animaldoc, If at any time your kefir separates dont worry, it is common. To fix it, strain out the grains and then pour the strained kefir into a bowl. Take a whisk and beat as you would eggs. it will emulsify and go back together. Sometimes I age mine to the point where you can actually see clear liquid on the bottom. I decant the solids off of this liquid then whisk it. It makes for a thicker kefir more simular to the consistency of yogurt. Great on fruit. 

Try this too, after the kefir is fermented whisk it with a little water and sugar. It will be much thinner. Then close a lid on it tightly.  Check it in twenty four hours. The bacteria in the kefir will begin to eat the sugar and produce co2. After pour it into a bowl, then whisk it vigorously incorporating air into it, it will froth up and get a head. Very agreeable.

I mixed some with sugar and water and bottled. Made great milk soda but one of the easy cap bottles had a release and kefir soda was all over the fridge. Haven figured out a way to control that.
Title: Re: New to Kefir
Post by: animaldoc on June 24, 2011, 02:19:32 AM
Capozzoli -

   You mentioned before that you were making Kefir cheese ...... did you strain the grains out then let the kefir age further or just take fresh kefir and cheesecloth/strain it?  or did you leave the grains in?


-- Scott
Title: Re: New to Kefir
Post by: capozzoli on July 06, 2011, 11:57:47 PM
Sorry for not checking back in here.

I took the grains out. after a few weeks. The milk solids separated completely and looks like feta cheese floating in brine. It just separates coagulates on its own.  

I strained it through a cheese cloth and Jared it up and stored in the fridge. Im not gonna dry it.

It is kinda spreadable and similar in texture to soft goats cheese. It is very strong and sour in flavor but agreeable. If you like strong cheese you will like kefir cheese. If not you will hate it.

I may try some other kefir cheeses. They are good for you.

Crazy stuff this kefir. I have had it in the cabinet for several months and it did not go bad. I have had some in the fridge for a year and it is still good.

It is not only fermented milk but it is preserved. It amazes me.
Title: Re: New to Kefir
Post by: animaldoc on July 07, 2011, 04:02:24 AM
It is crazy stuff.  I made some cheese by straining the grains from day-old kefir (how do you separate the grains form the curd that formed?  For me it doesn't pass thru the strainer if I let the curd set up. .. .. ..) and let it continue to ripen for about 2 or 3 days until it completely separated from the whey then strained thru cheesecloth.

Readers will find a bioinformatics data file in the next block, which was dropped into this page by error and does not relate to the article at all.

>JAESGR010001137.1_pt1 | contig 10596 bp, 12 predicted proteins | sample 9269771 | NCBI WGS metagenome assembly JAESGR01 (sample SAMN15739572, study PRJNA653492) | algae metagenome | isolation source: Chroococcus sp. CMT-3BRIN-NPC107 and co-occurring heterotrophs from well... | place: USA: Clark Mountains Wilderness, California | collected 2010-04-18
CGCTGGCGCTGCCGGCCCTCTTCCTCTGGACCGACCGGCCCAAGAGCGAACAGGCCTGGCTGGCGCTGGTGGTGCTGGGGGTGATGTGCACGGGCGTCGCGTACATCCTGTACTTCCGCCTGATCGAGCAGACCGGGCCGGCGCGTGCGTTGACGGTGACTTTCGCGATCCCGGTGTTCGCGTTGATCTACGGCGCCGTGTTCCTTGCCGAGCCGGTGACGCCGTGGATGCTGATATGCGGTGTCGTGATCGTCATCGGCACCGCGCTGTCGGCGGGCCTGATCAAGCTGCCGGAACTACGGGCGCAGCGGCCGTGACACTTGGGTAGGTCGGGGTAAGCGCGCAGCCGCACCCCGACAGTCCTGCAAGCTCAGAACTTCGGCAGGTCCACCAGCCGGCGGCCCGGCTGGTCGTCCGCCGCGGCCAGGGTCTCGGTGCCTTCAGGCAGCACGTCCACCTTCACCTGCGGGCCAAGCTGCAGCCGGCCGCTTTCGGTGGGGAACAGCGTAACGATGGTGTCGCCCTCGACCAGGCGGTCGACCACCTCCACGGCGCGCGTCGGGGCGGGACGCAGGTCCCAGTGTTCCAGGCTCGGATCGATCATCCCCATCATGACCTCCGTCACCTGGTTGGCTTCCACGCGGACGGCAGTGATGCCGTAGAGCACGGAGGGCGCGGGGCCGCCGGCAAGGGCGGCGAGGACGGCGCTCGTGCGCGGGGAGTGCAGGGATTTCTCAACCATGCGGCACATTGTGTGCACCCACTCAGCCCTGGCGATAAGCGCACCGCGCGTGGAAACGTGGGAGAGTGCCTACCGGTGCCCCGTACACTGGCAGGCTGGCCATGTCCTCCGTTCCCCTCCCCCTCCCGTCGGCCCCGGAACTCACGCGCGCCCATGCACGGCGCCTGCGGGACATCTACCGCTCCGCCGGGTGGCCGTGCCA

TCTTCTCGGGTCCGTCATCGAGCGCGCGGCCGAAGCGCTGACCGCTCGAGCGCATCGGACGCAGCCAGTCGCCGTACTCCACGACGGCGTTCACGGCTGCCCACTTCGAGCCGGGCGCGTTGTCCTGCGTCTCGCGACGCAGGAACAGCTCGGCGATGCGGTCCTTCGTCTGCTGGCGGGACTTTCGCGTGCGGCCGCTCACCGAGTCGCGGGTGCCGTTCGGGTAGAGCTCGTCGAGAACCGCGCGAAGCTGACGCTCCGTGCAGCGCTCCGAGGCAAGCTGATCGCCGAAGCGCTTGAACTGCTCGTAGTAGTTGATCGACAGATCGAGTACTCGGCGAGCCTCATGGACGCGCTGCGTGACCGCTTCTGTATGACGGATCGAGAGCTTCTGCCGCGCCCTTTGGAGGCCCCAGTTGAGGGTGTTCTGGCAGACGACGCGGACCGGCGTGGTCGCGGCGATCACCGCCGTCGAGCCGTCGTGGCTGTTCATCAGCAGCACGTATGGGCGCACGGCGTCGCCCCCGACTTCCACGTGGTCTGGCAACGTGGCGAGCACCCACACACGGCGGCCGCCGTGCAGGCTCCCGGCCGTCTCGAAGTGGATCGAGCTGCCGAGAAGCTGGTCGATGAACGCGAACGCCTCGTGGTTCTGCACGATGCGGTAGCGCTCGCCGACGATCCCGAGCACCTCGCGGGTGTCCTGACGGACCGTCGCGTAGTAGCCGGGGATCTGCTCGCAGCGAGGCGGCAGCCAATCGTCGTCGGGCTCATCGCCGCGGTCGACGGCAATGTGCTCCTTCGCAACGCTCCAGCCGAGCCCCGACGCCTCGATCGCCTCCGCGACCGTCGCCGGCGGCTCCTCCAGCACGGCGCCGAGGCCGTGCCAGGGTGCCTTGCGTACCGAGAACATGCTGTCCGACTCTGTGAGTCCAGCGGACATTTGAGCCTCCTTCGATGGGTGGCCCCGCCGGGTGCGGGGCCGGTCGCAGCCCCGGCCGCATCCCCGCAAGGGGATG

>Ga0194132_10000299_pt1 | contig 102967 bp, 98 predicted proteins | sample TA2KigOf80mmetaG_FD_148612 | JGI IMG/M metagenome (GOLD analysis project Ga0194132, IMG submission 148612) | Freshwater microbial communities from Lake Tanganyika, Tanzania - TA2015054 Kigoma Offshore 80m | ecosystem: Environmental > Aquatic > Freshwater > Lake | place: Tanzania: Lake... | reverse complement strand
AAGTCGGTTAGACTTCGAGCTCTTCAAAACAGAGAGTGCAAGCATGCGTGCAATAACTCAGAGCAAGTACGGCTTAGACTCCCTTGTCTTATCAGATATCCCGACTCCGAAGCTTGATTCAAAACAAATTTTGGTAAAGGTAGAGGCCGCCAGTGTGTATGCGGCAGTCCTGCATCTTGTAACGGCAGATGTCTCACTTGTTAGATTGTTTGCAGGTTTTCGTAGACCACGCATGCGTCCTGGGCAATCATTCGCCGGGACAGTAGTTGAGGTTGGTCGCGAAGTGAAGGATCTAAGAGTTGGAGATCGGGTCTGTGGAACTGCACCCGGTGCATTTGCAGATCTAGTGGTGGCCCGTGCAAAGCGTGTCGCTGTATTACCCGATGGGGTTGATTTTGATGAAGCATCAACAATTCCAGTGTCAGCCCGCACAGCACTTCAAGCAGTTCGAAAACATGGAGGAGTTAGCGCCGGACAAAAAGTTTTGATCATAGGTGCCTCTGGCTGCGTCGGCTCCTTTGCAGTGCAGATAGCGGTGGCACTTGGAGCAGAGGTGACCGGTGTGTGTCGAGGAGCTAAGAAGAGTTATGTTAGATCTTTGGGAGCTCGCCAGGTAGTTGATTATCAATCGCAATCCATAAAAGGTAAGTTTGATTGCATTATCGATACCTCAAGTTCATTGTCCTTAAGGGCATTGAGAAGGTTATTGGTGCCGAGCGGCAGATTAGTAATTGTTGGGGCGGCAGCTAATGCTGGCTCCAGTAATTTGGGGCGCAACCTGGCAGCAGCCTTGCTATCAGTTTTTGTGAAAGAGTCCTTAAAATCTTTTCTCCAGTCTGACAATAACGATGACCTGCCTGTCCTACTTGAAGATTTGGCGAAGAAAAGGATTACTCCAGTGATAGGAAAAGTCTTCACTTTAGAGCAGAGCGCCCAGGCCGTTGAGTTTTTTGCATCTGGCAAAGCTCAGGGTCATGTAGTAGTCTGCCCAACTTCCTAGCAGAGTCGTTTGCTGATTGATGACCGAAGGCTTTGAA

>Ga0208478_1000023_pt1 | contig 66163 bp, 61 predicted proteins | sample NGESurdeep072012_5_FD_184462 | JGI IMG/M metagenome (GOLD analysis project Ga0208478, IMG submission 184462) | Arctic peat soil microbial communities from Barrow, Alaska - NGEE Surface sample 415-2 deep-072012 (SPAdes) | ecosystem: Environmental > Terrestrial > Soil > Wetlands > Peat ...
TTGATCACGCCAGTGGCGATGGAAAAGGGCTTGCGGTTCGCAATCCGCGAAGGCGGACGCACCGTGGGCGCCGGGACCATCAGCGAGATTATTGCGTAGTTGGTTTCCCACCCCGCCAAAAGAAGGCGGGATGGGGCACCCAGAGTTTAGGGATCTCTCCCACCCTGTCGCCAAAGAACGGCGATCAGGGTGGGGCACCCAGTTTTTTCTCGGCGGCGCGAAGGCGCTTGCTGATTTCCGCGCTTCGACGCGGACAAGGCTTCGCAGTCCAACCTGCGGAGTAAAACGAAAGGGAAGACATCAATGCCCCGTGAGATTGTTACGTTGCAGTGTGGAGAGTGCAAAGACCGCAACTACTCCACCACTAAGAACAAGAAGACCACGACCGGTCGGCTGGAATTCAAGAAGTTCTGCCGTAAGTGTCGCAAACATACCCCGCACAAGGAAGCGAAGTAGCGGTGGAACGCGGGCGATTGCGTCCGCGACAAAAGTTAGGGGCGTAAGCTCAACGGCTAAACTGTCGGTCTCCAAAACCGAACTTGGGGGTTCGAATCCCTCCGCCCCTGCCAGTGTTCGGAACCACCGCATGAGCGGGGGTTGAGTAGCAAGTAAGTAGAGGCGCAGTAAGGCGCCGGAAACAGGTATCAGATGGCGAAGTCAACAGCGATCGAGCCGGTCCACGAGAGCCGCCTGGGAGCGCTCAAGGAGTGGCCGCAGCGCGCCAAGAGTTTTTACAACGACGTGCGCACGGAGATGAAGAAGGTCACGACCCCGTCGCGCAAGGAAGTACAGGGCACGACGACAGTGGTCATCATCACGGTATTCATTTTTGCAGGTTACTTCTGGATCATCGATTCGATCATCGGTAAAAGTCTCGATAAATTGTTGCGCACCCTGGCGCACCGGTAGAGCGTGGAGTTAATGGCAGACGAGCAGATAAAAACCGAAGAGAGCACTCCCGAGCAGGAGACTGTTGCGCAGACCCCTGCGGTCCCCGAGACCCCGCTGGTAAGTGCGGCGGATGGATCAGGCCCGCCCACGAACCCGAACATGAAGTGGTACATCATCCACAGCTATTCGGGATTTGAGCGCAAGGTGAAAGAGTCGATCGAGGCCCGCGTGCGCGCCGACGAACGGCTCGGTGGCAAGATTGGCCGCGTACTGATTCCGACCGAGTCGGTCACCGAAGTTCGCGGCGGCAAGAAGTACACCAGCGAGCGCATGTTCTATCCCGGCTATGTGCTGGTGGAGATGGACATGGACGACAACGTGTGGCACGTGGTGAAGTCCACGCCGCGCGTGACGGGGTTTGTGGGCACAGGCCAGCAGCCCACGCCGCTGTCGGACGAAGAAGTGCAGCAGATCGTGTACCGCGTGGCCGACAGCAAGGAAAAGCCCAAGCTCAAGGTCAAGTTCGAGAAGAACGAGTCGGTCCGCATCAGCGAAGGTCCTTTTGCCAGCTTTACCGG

Wow -- tart!  As you said, not objectionable, kinda pleasant, but a little much for me.  Just not liking it enough.  Yet.  It's a taste that I think you have to develop a liking for, not something you will jump right into.

Gonna try it again with some less tart kefir.

May shift some of my grains over to water-kefir ....... coconut milk kefir looks interesting.

But I just ordered a bunch of stuff for regular cheese making ...... will probably expand in that direction first.
Title: Re: New to Kefir
Post by: hubie on August 15, 2011, 02:27:16 AM
I'm going to have 2 to 3 weeks where I won't be able to do anything with my kefir grains.  How do you store your grains long-term?  Should I put them in fresh milk and just put them in the fridge?  I've also heard of putting them in a 50/50 mixture of milk and water; something about not letting the pH get too low or something, but that might have been in the context of really long-term storage.
Title: Re: New to Kefir
Post by: animaldoc on August 16, 2011, 01:29:31 AM
I just got back from a 2 week vacation myself.  What I did was put my grains in fresh milk - about half of what my grains can "ferment"  in 18-24 hours -- and kept that in the fridge.  When I got home, I poured off that milk and discarded it -- there was no curd (I don't know if that's the right term  ??? ) formation.

Poured fresh milk on top, had fresh kefir the next day.

I have a large colony of grains now ..... may try to "freeze dry" some as a backup ...... unless anyone needs some fresh grains - I would be glad to share!

-- Scott
Title: Re: New to Kefir
Post by: capozzoli on August 16, 2011, 02:16:54 AM
Yep, pour some milk on them and store them in the fridge. The cold will slow down the fermentation process. If you are gonna store them long term, do the same thing just change the milk out every couple of months or so.

But in the cabinet is fine. I have done some long term ferments at room temp and both the kefir and the grains were fine.

I made a thicker sour cream type kefir recently. I added a bunch of powder milk to regular milk. The end result was pretty thick, almost spreadable. But it was hard to retrieve the grains out of the thicker stuff.